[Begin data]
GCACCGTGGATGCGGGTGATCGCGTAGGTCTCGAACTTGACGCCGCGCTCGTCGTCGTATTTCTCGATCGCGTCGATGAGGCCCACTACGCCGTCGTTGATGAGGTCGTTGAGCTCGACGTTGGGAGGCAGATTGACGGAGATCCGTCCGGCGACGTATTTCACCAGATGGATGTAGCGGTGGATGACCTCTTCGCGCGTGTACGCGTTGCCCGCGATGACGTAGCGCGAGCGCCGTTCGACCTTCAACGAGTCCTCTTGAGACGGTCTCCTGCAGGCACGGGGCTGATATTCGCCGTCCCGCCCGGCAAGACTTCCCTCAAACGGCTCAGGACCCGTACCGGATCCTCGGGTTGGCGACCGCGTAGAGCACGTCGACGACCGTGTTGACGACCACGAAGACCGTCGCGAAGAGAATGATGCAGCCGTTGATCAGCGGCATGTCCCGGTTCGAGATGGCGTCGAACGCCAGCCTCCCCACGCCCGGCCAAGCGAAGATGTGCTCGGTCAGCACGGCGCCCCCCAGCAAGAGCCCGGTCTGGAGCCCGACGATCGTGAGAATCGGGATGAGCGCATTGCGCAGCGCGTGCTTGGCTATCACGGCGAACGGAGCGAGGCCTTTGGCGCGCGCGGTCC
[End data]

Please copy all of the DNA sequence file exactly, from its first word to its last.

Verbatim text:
GCACCGTGGATGCGGGTGATCGCGTAGGTCTCGAACTTGACGCCGCGCTCGTCGTCGTATTTCTCGATCGCGTCGATGAGGCCCACTACGCCGTCGTTGATGAGGTCGTTGAGCTCGACGTTGGGAGGCAGATTGACGGAGATCCGTCCGGCGACGTATTTCACCAGATGGATGTAGCGGTGGATGACCTCTTCGCGCGTGTACGCGTTGCCCGCGATGACGTAGCGCGAGCGCCGTTCGACCTTCAACGAGTCCTCTTGAGACGGTCTCCTGCAGGCACGGGGCTGATATTCGCCGTCCCGCCCGGCAAGACTTCCCTCAAACGGCTCAGGACCCGTACCGGATCCTCGGGTTGGCGACCGCGTAGAGCACGTCGACGACCGTGTTGACGACCACGAAGACCGTCGCGAAGAGAATGATGCAGCCGTTGATCAGCGGCATGTCCCGGTTCGAGATGGCGTCGAACGCCAGCCTCCCCACGCCCGGCCAAGCGAAGATGTGCTCGGTCAGCACGGCGCCCCCCAGCAAGAGCCCGGTCTGGAGCCCGACGATCGTGAGAATCGGGATGAGCGCATTGCGCAGCGCGTGCTTGGCTATCACGGCGAACGGAGCGAGGCCTTTGGCGCGCGCGGTCC